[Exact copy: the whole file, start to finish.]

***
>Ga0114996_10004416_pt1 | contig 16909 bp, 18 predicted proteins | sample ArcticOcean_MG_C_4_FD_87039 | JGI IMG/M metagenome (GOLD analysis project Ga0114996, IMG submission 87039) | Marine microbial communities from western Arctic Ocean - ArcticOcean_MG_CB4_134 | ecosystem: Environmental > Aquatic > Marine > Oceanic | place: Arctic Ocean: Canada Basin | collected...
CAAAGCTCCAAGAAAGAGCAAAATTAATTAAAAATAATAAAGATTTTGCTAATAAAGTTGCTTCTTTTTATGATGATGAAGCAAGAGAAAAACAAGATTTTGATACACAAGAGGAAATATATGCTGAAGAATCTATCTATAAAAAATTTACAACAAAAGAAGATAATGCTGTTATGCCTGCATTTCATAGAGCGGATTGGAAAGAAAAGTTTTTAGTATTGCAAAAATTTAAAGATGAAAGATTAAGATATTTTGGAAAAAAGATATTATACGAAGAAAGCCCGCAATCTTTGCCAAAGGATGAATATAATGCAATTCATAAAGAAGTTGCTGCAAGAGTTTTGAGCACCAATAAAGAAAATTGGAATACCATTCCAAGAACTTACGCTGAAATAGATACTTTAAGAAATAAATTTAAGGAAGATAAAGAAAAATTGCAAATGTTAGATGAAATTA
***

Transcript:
>Ga0114996_10004416_pt1 | contig 16909 bp, 18 predicted proteins | sample ArcticOcean_MG_C_4_FD_87039 | JGI IMG/M metagenome (GOLD analysis project Ga0114996, IMG submission 87039) | Marine microbial communities from western Arctic Ocean - ArcticOcean_MG_CB4_134 | ecosystem: Environmental > Aquatic > Marine > Oceanic | place: Arctic Ocean: Canada Basin | collected...
CAAAGCTCCAAGAAAGAGCAAAATTAATTAAAAATAATAAAGATTTTGCTAATAAAGTTGCTTCTTTTTATGATGATGAAGCAAGAGAAAAACAAGATTTTGATACACAAGAGGAAATATATGCTGAAGAATCTATCTATAAAAAATTTACAACAAAAGAAGATAATGCTGTTATGCCTGCATTTCATAGAGCGGATTGGAAAGAAAAGTTTTTAGTATTGCAAAAATTTAAAGATGAAAGATTAAGATATTTTGGAAAAAAGATATTATACGAAGAAAGCCCGCAATCTTTGCCAAAGGATGAATATAATGCAATTCATAAAGAAGTTGCTGCAAGAGTTTTGAGCACCAATAAAGAAAATTGGAATACCATTCCAAGAACTTACGCTGAAATAGATACTTTAAGAAATAAATTTAAGGAAGATAAAGAAAAATTGCAAATGTTAGATGAAATTA